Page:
A university has been criticised over its plans to hold a conference on the legitimacy of Israel.
The three-day event will be hosted by the University of Southampton's Law School and is due to take place next month. It will focus on "themes of legitimacy, responsibility and exceptionalism; all of which are posed by Israel's very nature".
Richard Falk, the former United Nations special rapporteur on human rights in the Palestinian territories, is due to speak at the event, as are anti-Zionist Israeli academic Ilan Pappe and Palestinian activist Ghada Karmi.
Former Conservative minister Mark Hoban, whose Fareham constituency is near the city, wrote to the university's vice-chancellor this week expressing concern about a "hardline, one-sided forum questioning and delegitimising the existence of a democratic state.
"The university should reconsider its sponsorship of a debate that will simply further polarise the academic and public debate".
The conference is organised by the university's law and philosophy professor Oren Ben-Dor.
Mathematics professor Tim Sluckin, who works at the university and is secretary of Southampton Hebrew Congregation, said: "It is a political meeting masquerading as academic activity. Their purpose is to delegitimise Israel. This is not appropriate for a university."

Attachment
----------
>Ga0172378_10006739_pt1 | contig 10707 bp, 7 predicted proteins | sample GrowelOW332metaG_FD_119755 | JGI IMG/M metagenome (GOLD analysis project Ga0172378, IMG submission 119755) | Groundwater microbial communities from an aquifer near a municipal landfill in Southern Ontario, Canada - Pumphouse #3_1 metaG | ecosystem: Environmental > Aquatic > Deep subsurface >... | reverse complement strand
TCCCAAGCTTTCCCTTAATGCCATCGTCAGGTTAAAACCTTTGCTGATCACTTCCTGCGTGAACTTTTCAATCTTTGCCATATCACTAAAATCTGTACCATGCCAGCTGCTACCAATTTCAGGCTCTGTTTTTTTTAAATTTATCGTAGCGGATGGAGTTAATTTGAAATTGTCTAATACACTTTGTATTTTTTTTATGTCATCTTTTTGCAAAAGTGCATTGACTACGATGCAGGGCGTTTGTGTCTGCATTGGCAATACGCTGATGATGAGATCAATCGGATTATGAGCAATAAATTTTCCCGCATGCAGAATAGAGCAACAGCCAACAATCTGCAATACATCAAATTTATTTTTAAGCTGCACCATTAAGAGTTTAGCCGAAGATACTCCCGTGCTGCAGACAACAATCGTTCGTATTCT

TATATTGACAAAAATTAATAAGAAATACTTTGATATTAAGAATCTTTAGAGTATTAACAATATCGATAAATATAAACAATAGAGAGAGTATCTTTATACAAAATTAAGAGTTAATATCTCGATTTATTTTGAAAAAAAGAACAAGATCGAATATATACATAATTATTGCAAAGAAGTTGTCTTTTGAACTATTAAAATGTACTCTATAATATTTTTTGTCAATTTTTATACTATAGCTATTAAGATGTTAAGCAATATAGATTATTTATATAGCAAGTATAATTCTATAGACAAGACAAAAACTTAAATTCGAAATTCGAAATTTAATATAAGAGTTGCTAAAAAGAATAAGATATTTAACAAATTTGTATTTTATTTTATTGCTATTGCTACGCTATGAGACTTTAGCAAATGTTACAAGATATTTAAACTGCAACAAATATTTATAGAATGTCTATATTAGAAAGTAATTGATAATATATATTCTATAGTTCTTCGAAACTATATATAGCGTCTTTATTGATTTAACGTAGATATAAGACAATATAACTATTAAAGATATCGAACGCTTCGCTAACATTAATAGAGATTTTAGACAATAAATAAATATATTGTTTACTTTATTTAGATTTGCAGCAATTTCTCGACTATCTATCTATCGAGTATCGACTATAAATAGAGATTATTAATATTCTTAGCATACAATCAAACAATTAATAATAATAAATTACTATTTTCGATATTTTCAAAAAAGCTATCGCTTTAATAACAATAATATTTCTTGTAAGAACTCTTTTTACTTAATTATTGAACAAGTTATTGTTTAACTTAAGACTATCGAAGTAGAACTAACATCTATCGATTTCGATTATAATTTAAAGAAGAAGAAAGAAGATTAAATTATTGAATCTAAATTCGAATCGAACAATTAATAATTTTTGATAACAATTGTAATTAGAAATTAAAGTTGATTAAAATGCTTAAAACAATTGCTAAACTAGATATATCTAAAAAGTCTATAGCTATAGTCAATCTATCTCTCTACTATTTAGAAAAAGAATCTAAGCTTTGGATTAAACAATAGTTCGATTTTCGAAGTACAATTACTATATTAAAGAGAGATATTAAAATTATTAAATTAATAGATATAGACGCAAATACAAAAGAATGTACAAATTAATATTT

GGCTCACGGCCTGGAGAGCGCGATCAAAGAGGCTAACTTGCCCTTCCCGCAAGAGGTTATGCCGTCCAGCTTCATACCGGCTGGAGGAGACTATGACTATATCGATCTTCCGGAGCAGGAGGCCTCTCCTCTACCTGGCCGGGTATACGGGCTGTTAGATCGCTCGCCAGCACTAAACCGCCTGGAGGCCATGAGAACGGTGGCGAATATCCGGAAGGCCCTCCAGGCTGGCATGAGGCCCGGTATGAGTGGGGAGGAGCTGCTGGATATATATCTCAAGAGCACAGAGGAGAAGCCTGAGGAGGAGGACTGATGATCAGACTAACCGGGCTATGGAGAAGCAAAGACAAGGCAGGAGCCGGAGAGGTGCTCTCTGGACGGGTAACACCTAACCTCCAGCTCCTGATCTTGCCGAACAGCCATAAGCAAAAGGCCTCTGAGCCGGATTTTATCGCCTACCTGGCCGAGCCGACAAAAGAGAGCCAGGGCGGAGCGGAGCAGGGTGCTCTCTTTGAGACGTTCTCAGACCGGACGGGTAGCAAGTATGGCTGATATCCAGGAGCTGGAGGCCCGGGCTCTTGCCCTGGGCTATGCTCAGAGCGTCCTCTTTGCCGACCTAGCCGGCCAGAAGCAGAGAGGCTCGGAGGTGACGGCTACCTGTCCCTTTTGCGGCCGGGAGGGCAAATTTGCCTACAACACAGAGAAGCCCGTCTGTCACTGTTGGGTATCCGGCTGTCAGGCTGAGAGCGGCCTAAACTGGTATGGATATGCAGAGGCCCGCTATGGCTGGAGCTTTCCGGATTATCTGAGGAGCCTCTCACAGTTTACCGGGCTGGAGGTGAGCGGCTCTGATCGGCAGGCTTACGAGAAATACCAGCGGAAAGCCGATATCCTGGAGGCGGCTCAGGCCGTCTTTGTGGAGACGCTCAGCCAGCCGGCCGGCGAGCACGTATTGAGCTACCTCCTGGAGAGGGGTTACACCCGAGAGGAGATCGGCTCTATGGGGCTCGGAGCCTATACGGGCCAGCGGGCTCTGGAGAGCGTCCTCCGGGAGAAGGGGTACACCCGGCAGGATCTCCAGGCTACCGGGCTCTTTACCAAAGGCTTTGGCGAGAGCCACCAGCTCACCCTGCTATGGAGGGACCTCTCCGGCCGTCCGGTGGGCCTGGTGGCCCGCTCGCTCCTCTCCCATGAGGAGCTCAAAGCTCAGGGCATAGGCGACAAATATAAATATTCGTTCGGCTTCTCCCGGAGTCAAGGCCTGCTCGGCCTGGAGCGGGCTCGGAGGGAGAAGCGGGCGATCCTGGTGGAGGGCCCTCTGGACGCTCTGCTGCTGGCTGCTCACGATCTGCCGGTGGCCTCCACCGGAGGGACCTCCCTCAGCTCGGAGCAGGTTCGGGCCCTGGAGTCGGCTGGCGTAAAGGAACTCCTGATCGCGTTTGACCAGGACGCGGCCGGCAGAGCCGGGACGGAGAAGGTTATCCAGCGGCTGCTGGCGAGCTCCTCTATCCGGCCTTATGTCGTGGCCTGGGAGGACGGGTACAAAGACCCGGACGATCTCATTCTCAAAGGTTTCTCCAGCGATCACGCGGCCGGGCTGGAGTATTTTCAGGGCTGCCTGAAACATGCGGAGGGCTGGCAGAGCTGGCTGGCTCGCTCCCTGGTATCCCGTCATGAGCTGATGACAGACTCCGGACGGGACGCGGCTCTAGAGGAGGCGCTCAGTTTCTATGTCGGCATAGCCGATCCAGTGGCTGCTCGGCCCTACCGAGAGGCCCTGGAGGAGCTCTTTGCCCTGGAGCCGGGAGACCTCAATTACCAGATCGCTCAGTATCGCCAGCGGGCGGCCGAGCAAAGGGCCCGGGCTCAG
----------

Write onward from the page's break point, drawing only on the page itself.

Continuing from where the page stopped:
He claimed a number of the expected panelists did not have suitable credentials to speak on the topic.
Prof Sluckin said: "It makes me feel uncomfortable as a Jew, with Israeli family, that I have to take a public as opposed to a private position on Middle Eastern politics.
"The university management has mishandled it, and failed to understand the political issues involved."
An online petition run by the Zionist Federation calling on the university to cancel the conference attracted more than 3,000 signatures this week and the backing of Southampton North MP Caroline Nokes.
She said the university would "potentially bring itself into disrepute by hosting such an apparently one-sided event.
"The presence of Richard Falk, whose previous statements stray beyond the limits of reasonable discussion, is of particular concern to me".
Prof Ben-Dor rejected the concerns, describing them as "ludicrous".
A spokesman said the university "very much values its relationships with students, staff, visitors and invited speakers from Israel and the Jewish community. "We will do all we can within our statutes and ordinances to ensure that any distress or upset is addressed."